For months, allegations of rape surrounding the men's lacrosse team splashed across the headlines of the country's most prominent publications, from Newsweek to The New York Times.
But according to research recently acquired by The Chronicle, most alumni and the larger public have since rebounded from the negative impact of the controversy, giving Duke an overwhelmingly positive favorability rating.
Commissioned by the University's office of public affairs, the study was drawn from two sets of data collected in late April and mid-June to analyze the effects of the controversy on public impressions of Duke.
Researchers compiled data from 786 and 801 telephone interviews conducted in April and June, respectively.
"The overall conclusion that we came to was that this ultimately was not an issue of Duke University's reputation," said Brian Hardwick, vice president for Penn, Schoen & Berland Associates, the firm hired to conduct the research.
The study showed that as early as late April, alumni-and to a lesser extent, the public-displayed strong approval of Duke despite the negativity of March's media blitz.
"I must confess, I felt some sense of relief," said John Burness, senior vice president for public affairs and government relations, of the earliest results. "On one level, you're encouraged, and on another level, I don't think you can ever feel, after what happened, complacent or confident."
Although there was a greater than 5 percent margin of error for some statistics, the "directional trends" in the data between the two months confirmed the study's conclusions, Hardwick added.
In the April results, 97 percent of alumni respondents rated Duke in the "Top 2 Favorability" choices-meaning they felt "very favorable" or "somewhat favorable" toward the University.
By June, the Top 2 Favorability among alumni rose to 98 percent.
"People have voiced a wide range of feelings to me very candidly," President Richard Brodhead said. "I have found, however, a wide level of recognition that the University is taking this seriously and in a balanced way. And I was interested to see that reflected in the research."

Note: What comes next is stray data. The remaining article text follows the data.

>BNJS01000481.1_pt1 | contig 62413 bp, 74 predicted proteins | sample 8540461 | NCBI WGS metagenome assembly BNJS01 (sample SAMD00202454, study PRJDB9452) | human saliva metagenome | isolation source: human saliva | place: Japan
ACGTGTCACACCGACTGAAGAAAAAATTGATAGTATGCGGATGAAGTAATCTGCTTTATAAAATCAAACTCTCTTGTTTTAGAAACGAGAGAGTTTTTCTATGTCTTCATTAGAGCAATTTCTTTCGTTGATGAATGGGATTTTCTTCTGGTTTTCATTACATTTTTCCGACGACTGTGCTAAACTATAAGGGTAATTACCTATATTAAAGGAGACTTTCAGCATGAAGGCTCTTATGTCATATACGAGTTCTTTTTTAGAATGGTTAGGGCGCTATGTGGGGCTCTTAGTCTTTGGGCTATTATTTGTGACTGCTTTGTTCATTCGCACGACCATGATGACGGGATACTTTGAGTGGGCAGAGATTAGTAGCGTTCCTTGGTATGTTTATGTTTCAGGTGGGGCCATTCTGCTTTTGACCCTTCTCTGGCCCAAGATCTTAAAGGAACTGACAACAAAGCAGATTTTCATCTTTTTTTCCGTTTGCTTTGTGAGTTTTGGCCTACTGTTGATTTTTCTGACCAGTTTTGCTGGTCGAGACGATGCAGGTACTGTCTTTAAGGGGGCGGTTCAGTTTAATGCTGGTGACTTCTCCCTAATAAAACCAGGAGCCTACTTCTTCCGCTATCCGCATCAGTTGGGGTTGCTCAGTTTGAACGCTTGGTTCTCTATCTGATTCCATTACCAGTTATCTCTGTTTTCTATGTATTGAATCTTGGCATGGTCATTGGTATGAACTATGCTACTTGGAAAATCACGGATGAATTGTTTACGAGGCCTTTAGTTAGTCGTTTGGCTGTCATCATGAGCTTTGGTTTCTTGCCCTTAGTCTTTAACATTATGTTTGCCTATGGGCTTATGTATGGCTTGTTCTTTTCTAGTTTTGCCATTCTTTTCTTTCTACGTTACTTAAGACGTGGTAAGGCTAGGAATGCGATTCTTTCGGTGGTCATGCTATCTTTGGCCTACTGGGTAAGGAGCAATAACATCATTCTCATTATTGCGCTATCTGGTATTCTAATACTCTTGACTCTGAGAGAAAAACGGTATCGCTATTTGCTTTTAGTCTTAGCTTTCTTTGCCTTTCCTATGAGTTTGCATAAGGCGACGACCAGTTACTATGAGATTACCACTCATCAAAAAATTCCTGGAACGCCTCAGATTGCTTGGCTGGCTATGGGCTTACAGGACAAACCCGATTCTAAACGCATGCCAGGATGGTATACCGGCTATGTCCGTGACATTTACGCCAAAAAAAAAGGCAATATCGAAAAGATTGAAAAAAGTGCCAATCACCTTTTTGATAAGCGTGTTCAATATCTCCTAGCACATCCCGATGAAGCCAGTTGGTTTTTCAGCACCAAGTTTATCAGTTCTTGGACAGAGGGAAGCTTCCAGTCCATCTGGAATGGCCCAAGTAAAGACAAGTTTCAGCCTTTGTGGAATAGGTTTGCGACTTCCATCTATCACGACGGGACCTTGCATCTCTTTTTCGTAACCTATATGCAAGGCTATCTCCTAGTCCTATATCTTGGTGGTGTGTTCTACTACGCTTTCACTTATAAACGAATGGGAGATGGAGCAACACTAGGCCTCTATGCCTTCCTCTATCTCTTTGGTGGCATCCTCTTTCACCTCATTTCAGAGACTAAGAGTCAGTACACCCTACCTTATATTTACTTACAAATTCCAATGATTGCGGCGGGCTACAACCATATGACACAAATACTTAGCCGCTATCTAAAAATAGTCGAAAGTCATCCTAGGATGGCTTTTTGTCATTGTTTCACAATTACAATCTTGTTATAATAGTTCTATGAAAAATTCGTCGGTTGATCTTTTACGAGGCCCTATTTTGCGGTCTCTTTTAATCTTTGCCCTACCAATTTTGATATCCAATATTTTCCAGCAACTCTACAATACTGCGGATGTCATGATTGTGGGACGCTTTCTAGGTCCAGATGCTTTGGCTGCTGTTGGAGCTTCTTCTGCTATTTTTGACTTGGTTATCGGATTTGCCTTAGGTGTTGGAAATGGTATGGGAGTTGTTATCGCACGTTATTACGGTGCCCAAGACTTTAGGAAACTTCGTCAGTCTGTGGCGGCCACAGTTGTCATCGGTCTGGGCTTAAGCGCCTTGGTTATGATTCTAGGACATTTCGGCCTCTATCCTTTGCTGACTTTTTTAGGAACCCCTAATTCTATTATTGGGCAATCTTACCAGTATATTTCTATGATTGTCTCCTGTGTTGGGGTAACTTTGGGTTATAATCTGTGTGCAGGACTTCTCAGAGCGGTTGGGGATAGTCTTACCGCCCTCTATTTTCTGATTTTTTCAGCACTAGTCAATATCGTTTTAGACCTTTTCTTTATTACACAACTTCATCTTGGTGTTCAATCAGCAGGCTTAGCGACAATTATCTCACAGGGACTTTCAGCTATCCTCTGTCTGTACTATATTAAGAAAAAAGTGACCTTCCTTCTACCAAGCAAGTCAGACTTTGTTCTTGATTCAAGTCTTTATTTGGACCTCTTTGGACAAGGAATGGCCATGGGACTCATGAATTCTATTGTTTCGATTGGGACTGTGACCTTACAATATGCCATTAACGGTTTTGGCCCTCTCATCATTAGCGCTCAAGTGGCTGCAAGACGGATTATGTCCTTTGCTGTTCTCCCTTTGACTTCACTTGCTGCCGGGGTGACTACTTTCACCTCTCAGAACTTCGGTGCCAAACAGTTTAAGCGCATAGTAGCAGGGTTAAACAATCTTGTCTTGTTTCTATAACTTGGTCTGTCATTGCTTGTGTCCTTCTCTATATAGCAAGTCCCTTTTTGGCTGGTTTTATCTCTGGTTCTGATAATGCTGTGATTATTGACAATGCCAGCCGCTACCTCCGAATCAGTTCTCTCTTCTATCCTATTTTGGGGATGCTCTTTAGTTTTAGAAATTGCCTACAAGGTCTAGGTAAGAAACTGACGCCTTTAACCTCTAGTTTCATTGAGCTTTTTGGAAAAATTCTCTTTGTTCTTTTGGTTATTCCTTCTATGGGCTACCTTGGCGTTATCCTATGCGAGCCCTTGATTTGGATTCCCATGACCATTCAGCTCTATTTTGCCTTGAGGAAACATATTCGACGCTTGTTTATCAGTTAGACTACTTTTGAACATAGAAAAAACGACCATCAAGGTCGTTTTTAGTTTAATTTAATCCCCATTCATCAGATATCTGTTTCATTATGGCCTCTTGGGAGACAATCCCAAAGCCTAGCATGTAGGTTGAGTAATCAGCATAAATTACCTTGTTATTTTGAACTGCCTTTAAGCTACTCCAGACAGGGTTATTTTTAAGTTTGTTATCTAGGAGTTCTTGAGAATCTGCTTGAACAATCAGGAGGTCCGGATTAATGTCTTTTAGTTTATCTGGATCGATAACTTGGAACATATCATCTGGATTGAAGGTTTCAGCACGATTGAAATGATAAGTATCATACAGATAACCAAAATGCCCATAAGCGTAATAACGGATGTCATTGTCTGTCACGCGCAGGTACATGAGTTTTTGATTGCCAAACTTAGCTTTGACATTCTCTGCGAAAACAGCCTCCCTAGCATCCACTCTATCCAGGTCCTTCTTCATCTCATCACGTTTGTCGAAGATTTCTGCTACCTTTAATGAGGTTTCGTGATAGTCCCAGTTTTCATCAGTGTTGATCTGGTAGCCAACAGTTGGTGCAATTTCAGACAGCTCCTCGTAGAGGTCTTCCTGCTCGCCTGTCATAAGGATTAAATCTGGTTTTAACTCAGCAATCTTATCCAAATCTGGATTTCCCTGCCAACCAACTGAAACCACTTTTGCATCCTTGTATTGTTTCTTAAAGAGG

In other categories, there were marked changes between months.
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In April, among "engaged" respondents-or those who followed the news consistently-Duke received a 67-percent favorability rating from the general population.
This rating placed it more than 10 percent below the favorability of comparable institutions such as Yale University or Stanford University, Hardwick said.
But by June, Duke had risen back to 82 percent-consistent with its pre-scandal numbers and the ratings of peer institutions, he added.
Although the University's administrative response to the controversy was rated lower than the institution itself, results were still favorable.
Despite the response from 19 percent of alumni interviewees that Duke "moved too swiftly in canceling the lacrosse season," 67 percent said Duke displayed "strong leadership in the face of difficult circumstances."
Brodhead's approval rating was similarly positive, with more than than 50 percent of the general population giving him a Top 2 Favorability.
Among alumni, approximately 80 percent gave Brodhead a Top 2 Favorability.
Additionally, the data challenges the popular national media image of strained relations between Duke and Durham.
Hardwick said the results from the Durham community were "fairly consistent" with those of the broader general public, and thus predominantly positive.
In fact, Durham residents rated many administrative decisions-such as the reinstatement of the men's lacrosse team-as higher in favorability than did any other studied demographic, including alumni.
Of all the research, there was one category that respondents appeared to question-the University's selection of former Duke player Kevin Cassese as interim coach of the reinstated men's lacrosse team.
Cassese-who was interim coach at the time of the June study-was replaced by John Danowski when he was named head coach in July. Approximately 50 percent of both alumni and the general public gave the selection of Cassese a favorable rating.
Burness, however, said that since his appointment, Cassese had risen in popularity among the general public.
"I think the response to his selection, once he was out there, was quite positive," Burness said.
As evidence has arisen supporting the innocence of the three indicted Duke lacrosse players, an increasingly prominent voice of Duke supporters has begun to criticize Brodhead and the administration.
In July, a group calling themselves "Friends of Duke" published a letter in The Chronicle in which they accused the administration of abandoning students and lacrosse players.
Burness said, however, that much of the recent research and analysis of correspondences with the University suggest that this sentiment is limited to a small group of alumni and community members.